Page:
Struggling to find that new artist to fall in love with? Fear not, our contributor Kess Leung is here with the latest and greatest musical recommendations each week. This edition shines a spotlight on doozy Aussie beat-maker Ta-Ku, who’s combining of swirling bass lines with vibrant visual effects have made him a force to be reckoned with in the R&B/Hip-Hop scene.
Since entering into the musical landscape as a self-taught student, Australian artist Regan Mathews, better known under the alias “Ta-Ku”, has quietly assumed a role as one of the most influential and coveted producers of the 2010’s. A fact he owes, in part, to his emotion-evoking and euphonious sound. For anyone looking for a calm and relaxing musical journey, Ta-Ku’s releases will fare well; chilling you to the bone whilst stimulating your mind, heart and soul.
Transporting the listener into a haze-like dream, Baraz’ soulful voice carries a deep sense of longing and paints a vivid love story
Ta-Ku amassed a cult-like following from his complementary albums ‘Songs to Break Up To’, released in 2013, and its successor ‘Songs To Make Up To’, which followed two years later. It was during this time where I began to take notice of him; making the leap from casual listener to fan after the release of Down For You – a scintillating track from the 2015 record featuring Ohio singer/songwriter, Alina Baraz. “Falling for you, I can’t keep away. Are you listening?/ I want you to stay before you go, I want you to know that I’m down/ Down for you, for you, for you, for you”, he lulls. Transporting the listener into a haze-like dream, Baraz’ soulful voice carries a deep sense of longing and paints a vivid love story.
The instrumental is at once complex and effortless, with each layer seemingly stripped down bare before coming together in perfect harmony and producing a deeply surreal listening experience. A gentle piano backing and occasional hi-hat elevate the singer’s rich and melodious voice, and almost like a strong current of water that flows peacefully, help to illuminate the song’s overwhelming sense of calmness and zen.
A rendition of Estelle’s famed hit American Boy, marked his first artistic debut – proving him to be talented at both sides of the coin
Since his debut, Ta-Ku tended to stay by the sidelines; never straying far from producing for featuring artists rather than recording. American Girl, a rendition of Estelle’s famed hit American Boy, marked his first artistic debut – proving him to be talented at both sides of the coin. Featuring his close friend and fellow artist Wafia, the track begins smoothly with a chill flow, before Ta-Ku lends his rich voice to the first verse and chorus. “Hey sister, really really nice to meet you”, he saunters, “I just met a 5 foot something girl who’s just my type.” Portraying the role of the guy in the conversation-like track, the next verse transitions into a different perspective, with Wafia portraying the feminine part. “When we get away this weekend, take me to Broadway/ Let’s go shopping baby then we’ll go to a café/ Let’s go on the subway, take me to your ‘hood/ I’ve never been to Brooklyn and I’d like to see what’s good.” The heavy bass contrasts with the gentle piano backing – producing an impactful beat that complements the duo-vocals well whilst allowing the two to trade cadences at ease. Wafia’s wispy notes are a highlight on the track, pleasantly surprising me as he was an unknown artist to me at the time.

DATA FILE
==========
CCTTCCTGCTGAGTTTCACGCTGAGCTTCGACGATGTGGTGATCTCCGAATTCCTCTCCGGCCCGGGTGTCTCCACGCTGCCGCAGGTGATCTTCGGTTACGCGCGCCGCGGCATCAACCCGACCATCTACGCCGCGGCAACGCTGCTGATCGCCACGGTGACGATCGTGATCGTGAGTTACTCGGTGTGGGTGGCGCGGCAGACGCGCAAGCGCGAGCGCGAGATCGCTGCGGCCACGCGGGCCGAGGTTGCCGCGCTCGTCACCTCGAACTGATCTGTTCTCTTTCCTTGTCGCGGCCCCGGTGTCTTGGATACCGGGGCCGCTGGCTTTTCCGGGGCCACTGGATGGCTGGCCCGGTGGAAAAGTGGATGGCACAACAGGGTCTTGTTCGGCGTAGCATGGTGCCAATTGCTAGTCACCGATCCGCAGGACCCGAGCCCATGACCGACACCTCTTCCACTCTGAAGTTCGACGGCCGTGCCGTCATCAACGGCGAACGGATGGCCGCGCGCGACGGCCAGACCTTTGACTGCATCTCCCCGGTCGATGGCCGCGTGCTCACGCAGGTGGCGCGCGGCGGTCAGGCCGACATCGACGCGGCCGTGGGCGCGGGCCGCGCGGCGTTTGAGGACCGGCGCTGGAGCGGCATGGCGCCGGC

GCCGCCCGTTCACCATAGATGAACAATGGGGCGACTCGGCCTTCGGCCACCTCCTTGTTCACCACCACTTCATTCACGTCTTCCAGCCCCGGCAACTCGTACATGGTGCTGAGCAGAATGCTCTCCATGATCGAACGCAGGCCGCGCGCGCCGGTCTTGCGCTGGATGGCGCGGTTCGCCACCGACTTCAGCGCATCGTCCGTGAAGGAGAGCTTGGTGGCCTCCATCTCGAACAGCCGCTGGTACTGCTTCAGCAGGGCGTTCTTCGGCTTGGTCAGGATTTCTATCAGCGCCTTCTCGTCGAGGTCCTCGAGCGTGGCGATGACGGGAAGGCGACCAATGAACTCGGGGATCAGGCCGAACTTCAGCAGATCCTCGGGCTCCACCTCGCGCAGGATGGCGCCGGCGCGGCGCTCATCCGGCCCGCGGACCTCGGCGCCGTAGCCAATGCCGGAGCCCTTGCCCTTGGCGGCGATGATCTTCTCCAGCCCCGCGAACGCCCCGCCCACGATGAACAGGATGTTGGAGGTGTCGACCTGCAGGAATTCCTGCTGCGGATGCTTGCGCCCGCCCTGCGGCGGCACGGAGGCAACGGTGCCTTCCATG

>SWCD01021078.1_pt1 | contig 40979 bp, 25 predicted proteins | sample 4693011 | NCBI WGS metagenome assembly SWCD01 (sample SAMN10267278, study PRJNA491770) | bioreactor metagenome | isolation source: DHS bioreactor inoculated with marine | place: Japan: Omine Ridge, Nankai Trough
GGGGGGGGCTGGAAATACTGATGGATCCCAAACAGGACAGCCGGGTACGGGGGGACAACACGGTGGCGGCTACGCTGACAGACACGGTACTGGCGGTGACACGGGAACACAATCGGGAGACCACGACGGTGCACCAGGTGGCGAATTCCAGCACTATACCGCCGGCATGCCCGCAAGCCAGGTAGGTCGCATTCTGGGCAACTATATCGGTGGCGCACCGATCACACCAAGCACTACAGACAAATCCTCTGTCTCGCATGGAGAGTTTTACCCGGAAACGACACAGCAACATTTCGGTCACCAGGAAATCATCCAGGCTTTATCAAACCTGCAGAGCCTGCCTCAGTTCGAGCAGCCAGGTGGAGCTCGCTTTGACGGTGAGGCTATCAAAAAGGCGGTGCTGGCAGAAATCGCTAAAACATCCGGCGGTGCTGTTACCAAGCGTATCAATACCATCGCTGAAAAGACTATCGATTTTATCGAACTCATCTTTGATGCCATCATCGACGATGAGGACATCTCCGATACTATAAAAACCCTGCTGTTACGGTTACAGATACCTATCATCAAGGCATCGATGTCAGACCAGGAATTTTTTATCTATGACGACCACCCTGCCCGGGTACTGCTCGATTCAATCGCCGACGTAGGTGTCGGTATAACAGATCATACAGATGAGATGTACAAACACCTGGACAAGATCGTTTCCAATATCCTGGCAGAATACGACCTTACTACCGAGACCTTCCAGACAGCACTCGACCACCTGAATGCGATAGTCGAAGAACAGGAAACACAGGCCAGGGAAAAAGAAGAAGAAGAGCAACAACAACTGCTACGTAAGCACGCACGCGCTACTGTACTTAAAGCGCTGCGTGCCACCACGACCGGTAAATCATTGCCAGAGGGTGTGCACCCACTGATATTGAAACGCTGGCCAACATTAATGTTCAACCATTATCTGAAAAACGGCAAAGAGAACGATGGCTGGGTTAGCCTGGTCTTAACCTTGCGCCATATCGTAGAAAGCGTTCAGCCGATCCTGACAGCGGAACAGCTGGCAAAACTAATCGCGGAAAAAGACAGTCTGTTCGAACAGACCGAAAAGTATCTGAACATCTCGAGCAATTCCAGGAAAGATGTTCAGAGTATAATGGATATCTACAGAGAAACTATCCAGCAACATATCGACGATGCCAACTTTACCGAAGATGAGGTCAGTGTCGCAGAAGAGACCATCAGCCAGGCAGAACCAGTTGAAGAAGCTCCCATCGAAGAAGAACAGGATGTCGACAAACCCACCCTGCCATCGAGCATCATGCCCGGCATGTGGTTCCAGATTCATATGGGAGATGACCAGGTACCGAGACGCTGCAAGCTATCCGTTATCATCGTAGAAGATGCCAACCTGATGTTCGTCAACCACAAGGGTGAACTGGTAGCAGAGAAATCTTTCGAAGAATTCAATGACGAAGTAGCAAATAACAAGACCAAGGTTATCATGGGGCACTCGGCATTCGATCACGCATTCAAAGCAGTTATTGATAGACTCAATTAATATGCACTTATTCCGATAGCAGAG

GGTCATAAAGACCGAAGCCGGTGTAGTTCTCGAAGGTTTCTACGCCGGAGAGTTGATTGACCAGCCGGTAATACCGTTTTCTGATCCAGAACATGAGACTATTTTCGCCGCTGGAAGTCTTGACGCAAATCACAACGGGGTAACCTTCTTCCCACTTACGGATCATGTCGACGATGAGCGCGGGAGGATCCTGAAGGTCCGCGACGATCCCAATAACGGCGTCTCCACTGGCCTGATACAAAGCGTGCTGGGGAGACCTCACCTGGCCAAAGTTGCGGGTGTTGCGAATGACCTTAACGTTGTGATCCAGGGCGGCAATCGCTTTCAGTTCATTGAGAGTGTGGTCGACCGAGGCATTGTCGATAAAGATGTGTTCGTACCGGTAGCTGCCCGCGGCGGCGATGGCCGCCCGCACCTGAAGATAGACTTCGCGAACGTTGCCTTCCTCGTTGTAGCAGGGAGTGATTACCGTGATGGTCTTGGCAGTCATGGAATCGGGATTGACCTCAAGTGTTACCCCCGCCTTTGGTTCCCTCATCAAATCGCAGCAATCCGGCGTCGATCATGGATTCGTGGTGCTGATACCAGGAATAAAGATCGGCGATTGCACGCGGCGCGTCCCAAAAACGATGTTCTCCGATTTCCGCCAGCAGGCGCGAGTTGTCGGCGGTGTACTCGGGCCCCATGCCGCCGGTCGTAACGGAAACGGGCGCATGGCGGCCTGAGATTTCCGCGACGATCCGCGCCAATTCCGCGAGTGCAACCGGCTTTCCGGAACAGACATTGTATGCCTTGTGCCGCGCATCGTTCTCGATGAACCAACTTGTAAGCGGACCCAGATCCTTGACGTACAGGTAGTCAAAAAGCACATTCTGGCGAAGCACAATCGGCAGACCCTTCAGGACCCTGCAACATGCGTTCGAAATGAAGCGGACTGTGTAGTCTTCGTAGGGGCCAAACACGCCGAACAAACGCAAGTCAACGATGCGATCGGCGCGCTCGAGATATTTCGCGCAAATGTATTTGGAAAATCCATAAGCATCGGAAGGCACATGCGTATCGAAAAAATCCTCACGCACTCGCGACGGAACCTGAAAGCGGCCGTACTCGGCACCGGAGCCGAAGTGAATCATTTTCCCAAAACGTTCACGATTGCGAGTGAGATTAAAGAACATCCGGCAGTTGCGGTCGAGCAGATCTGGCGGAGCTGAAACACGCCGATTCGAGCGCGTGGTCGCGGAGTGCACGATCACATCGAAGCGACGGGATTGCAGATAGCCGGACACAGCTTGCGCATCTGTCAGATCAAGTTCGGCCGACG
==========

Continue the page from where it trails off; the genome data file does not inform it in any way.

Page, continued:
Signifying the relationship with their fathers, the two lay themselves bare; exposing a vulnerability that is achingly raw
Since the release of American Girl, Ta-Ku has proceeded to step into the limelight; continuously experimenting with his voice and sound. The 2016 EP ‘(m)edian’ was a collaborative 5-song project with Wafia, who has since become a well-distinguished artist in her own name. Signifying the relationships with their fathers, the two lay themselves bare; exposing a vulnerability that is achingly raw. The track Meet in the Middle, is a perfect blend of emotions dictating the surreal take on love, compromise and turmoil that can be an almost therapeutic experience for some. The artists’ vocals weave through the complex relationship web, and tackle complicated emotions with dazzling ease – “People have opinions, doesn’t mean I have to listen/ There’s something ’bout you that gets me compromising/ Don’t speak your language, I’d be fluent in the morning”.
Expressing dazzling musical versatility, the 2018 release of ‘25 Nights of Nujabes’, an instrumental record, is nothing short of exceptional. As Ta-Ku continues to deliver high quality productions, the recognition of his talents follow suit. It is no wonder many fans, including myself, have been eagerly awaiting his next release.
Article image courtesy of @takubeats via Instagram. No changes made to this image.
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